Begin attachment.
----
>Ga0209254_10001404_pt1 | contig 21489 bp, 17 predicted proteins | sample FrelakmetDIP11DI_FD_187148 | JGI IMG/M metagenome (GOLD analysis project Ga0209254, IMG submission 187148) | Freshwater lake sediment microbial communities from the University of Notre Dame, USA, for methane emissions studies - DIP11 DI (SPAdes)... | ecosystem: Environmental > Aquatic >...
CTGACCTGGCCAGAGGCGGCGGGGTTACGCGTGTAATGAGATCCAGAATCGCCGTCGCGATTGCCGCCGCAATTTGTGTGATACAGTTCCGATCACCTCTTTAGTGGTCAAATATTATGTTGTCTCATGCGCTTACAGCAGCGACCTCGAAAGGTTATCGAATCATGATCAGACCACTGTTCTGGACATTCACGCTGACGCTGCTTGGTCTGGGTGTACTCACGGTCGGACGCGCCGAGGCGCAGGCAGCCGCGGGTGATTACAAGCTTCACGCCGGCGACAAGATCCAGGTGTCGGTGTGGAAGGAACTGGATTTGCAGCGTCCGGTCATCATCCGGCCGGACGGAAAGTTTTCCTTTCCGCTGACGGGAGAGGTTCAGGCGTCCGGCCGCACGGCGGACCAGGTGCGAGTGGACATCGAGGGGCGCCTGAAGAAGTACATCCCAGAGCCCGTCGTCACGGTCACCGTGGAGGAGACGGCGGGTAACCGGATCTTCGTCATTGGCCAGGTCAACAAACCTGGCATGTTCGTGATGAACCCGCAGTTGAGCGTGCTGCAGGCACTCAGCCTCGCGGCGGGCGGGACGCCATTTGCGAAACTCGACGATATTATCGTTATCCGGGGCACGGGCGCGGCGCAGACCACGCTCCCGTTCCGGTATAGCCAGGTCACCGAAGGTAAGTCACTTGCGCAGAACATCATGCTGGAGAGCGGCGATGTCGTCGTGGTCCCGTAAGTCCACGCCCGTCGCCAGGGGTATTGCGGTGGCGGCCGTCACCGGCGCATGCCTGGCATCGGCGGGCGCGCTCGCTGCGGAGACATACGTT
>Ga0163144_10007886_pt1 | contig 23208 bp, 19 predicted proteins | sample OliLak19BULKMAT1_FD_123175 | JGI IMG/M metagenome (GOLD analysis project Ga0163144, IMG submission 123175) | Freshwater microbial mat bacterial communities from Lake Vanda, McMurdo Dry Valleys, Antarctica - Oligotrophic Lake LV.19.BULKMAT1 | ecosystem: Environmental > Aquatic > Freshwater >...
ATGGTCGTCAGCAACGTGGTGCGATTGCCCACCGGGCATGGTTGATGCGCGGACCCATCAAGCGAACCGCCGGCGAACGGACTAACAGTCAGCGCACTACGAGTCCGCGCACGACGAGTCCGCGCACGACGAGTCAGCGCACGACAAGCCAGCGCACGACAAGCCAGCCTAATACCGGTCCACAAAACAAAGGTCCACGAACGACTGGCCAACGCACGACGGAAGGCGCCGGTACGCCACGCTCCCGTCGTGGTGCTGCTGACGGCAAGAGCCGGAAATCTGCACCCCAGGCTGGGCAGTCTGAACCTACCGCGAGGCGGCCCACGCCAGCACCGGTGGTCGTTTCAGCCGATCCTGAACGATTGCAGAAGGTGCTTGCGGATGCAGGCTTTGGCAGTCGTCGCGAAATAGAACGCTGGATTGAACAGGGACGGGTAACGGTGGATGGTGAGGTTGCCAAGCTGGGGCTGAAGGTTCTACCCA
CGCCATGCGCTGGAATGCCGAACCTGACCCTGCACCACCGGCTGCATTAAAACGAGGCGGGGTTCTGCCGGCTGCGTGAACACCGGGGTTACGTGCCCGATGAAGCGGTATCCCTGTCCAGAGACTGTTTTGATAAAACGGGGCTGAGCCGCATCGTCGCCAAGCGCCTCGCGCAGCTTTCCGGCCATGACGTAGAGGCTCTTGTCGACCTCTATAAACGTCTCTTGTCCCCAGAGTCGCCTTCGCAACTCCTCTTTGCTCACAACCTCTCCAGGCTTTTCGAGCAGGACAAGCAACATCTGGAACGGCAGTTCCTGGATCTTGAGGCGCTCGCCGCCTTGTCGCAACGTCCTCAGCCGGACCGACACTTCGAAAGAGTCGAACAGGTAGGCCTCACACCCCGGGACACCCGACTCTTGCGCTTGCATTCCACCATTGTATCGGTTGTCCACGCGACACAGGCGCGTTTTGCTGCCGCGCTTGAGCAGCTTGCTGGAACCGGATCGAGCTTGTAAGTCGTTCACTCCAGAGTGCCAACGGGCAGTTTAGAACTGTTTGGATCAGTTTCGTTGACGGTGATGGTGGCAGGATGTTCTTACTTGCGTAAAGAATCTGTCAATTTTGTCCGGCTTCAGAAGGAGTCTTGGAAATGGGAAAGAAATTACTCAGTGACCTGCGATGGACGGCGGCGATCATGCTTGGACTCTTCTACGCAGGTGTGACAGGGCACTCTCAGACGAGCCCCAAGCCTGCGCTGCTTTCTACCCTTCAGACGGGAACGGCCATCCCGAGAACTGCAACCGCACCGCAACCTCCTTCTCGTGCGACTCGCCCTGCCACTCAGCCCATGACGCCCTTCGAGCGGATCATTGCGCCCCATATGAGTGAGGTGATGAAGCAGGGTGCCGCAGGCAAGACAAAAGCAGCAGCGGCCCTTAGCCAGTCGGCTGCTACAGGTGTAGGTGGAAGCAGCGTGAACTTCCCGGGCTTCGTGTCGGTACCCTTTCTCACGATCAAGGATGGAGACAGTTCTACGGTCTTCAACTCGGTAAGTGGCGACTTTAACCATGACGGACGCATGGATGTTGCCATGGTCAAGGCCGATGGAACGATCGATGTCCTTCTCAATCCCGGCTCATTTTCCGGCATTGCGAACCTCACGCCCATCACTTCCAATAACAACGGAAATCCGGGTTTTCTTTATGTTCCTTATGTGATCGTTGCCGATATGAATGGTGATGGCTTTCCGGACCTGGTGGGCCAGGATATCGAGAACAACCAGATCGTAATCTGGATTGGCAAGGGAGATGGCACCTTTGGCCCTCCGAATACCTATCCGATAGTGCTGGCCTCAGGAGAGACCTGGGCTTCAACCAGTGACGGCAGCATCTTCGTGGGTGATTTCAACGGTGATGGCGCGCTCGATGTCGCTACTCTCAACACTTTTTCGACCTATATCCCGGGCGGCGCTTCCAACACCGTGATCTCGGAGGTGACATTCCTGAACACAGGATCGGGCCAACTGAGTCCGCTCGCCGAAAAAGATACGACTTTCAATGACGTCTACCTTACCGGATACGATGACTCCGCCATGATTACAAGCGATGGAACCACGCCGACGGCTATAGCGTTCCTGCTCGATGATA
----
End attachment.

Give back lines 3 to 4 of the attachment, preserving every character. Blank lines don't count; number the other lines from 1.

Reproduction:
>Ga0163144_10007886_pt1 | contig 23208 bp, 19 predicted proteins | sample OliLak19BULKMAT1_FD_123175 | JGI IMG/M metagenome (GOLD analysis project Ga0163144, IMG submission 123175) | Freshwater microbial mat bacterial communities from Lake Vanda, McMurdo Dry Valleys, Antarctica - Oligotrophic Lake LV.19.BULKMAT1 | ecosystem: Environmental > Aquatic > Freshwater >...
ATGGTCGTCAGCAACGTGGTGCGATTGCCCACCGGGCATGGTTGATGCGCGGACCCATCAAGCGAACCGCCGGCGAACGGACTAACAGTCAGCGCACTACGAGTCCGCGCACGACGAGTCCGCGCACGACGAGTCAGCGCACGACAAGCCAGCGCACGACAAGCCAGCCTAATACCGGTCCACAAAACAAAGGTCCACGAACGACTGGCCAACGCACGACGGAAGGCGCCGGTACGCCACGCTCCCGTCGTGGTGCTGCTGACGGCAAGAGCCGGAAATCTGCACCCCAGGCTGGGCAGTCTGAACCTACCGCGAGGCGGCCCACGCCAGCACCGGTGGTCGTTTCAGCCGATCCTGAACGATTGCAGAAGGTGCTTGCGGATGCAGGCTTTGGCAGTCGTCGCGAAATAGAACGCTGGATTGAACAGGGACGGGTAACGGTGGATGGTGAGGTTGCCAAGCTGGGGCTGAAGGTTCTACCCA